California’s second highest court on Wednesday upheld the publication status of a key decision that called into question the legitimacy of red light camera evidence. The state Court of Appeal rejected the request of the cities of Santa Ana and Menlo Park to depublish a May appellate ruling of the Orange County Superior Court (view the California v. Khaled decision) that found the red light camera photographs presented as evidence in court were inadmissible hearsay.
Attorney R. Allen Baylis objected to the admission of the photos because the city had failed to lay a proper evidentiary foundation. The police officer who presented the information in court did nothing more than read from a sheet of paper handed to him by the Australian firm Redflex which contracts with Santa Ana and several other cities. The officer had no independent knowledge either of the incident in question nor did he have direct knowledge of whether the camera had been functioning properly.
Although a number of California courts have struck down red light camera citations on various legal grounds, none of them has been published (see the cases of Franco, Murray, Graham, Williams and Bohl). Publication affords a decision the ability to stand within a county as precedent. In court filings, the League of California Cities suggested that allowing such rulings to stand with precedential value would force them to issue refunds or cancel their programs outright, costing millions.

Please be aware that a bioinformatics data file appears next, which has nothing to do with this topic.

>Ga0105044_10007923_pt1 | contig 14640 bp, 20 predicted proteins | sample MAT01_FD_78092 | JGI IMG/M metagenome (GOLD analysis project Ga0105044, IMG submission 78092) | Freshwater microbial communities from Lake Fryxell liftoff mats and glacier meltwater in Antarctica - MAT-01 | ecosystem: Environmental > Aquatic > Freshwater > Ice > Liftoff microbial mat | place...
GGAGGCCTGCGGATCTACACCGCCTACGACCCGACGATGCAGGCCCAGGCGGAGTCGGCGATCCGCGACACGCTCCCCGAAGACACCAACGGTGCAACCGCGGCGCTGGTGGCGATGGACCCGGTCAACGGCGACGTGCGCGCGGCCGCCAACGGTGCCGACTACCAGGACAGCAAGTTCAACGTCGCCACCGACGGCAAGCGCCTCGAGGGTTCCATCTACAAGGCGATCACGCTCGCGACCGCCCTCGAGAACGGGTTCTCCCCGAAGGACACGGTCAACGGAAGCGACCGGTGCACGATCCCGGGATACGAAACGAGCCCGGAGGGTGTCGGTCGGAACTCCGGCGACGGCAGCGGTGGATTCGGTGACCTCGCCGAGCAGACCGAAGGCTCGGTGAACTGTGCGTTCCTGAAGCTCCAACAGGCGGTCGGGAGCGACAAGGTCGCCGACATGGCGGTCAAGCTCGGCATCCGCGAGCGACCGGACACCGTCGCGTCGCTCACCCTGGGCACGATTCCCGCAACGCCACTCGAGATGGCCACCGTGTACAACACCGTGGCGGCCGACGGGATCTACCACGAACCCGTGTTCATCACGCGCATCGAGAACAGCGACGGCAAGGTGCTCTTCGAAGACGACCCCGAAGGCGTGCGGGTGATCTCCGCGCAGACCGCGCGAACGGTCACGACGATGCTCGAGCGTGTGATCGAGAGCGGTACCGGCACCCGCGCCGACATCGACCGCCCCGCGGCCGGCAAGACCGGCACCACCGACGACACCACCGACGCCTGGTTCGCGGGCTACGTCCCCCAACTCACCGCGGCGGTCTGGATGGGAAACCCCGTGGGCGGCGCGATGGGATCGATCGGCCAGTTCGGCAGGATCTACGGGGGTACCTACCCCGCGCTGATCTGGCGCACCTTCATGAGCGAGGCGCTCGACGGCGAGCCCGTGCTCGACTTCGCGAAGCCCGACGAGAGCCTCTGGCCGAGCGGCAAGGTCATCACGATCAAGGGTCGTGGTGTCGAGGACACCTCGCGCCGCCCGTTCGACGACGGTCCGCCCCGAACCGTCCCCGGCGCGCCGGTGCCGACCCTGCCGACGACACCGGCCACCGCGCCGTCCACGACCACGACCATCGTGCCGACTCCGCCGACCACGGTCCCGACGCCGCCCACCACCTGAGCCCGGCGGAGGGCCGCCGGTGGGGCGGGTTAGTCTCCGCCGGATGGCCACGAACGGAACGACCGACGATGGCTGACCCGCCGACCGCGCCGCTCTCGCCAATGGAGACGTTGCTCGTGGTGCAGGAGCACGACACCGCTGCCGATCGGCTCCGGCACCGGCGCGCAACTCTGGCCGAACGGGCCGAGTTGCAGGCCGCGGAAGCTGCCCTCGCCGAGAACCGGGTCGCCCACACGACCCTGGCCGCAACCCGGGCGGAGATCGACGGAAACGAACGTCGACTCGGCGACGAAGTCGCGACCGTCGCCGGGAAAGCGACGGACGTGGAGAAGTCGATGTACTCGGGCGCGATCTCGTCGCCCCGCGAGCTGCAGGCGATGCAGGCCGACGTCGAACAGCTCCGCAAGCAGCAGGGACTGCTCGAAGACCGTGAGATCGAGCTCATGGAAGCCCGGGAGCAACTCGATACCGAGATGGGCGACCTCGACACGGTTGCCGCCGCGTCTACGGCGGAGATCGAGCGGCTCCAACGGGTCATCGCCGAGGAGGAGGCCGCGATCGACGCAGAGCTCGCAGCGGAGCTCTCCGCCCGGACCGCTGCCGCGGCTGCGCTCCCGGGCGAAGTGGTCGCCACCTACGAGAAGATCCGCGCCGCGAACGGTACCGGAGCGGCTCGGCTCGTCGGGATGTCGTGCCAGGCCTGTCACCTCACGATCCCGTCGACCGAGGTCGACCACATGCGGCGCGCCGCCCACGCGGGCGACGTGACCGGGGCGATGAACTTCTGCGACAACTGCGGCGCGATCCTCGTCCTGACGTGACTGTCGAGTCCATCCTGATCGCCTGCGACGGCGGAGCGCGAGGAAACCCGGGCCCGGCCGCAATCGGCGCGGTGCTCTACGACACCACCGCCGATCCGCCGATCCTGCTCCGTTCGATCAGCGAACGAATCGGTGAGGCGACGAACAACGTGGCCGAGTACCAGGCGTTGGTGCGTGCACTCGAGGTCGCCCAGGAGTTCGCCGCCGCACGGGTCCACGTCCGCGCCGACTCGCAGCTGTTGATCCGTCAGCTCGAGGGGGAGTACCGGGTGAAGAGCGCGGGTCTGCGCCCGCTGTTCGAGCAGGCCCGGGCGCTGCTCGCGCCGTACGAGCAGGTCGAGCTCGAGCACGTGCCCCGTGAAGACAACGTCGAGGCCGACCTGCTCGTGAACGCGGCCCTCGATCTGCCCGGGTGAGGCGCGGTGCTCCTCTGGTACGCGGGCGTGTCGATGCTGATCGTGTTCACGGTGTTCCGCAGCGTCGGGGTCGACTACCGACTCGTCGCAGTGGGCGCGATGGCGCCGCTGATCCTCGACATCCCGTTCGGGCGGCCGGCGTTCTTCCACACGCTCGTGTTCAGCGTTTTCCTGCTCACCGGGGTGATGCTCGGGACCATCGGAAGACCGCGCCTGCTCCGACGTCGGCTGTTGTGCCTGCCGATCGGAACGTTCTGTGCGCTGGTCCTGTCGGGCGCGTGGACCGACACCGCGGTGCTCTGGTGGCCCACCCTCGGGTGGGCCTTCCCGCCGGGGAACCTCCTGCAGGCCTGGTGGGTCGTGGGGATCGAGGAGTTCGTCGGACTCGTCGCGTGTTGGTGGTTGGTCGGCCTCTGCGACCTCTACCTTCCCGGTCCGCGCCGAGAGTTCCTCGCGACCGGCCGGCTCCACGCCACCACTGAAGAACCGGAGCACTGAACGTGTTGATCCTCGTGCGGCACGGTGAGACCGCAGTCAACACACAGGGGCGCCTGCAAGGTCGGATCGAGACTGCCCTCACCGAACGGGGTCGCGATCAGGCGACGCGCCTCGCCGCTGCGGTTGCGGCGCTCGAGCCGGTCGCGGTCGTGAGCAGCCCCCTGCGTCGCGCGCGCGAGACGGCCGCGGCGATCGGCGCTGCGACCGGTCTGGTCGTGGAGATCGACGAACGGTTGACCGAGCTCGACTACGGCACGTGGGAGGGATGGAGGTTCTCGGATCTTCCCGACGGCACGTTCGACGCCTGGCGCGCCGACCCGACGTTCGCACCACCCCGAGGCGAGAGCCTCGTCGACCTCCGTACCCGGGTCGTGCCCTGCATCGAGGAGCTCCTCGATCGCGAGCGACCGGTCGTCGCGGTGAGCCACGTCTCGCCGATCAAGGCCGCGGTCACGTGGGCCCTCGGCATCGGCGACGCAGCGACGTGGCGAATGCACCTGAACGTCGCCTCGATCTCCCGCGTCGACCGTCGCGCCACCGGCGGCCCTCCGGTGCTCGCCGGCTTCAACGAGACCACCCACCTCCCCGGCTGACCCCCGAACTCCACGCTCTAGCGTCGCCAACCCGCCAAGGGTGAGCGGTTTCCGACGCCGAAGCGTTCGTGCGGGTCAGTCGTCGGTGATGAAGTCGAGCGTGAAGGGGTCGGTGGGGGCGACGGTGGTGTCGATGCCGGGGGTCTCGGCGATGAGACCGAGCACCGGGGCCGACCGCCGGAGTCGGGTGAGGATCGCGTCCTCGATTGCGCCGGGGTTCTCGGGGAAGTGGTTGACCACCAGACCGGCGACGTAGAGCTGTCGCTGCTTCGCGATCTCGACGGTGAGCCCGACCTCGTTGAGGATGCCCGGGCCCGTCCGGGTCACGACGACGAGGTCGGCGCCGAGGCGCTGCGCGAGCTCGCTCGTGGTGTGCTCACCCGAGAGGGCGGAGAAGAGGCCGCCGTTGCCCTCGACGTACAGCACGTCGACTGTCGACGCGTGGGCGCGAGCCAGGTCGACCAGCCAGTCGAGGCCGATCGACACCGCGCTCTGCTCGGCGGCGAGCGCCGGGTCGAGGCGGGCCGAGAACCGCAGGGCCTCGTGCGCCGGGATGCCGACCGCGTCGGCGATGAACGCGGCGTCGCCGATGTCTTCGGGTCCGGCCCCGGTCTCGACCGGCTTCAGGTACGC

Attorney Frank Iwama, a former deputy attorney general for the state, has beaten nineteen of the $494 tickets for his clients in San Mateo county. He successfully argues that cities in San Mateo are operating under illegal contingent-fee contracts with the private firms American Traffic Solutions and Redflex.
“I believe the Orange County Superior Court Appellate Division’s decision in People v. Khaled, certified for publication, is a wake up call for photo enforcement companies and local cities in California to seriously address evidentiary and constitutional issues with regard to the use of photo/videotape evidence in red light camera cases,” Iwama told TheNewspaper. “Together with the ‘cost neutrality’ contract defense, the Khaled decision presents serious challenges to the use of red light cameras in California.”
The state supreme court is now poised to issue a ruling on the legality of contingent-fee red light camera contracts after issuing a decision yesterday in a related contingent-fee case.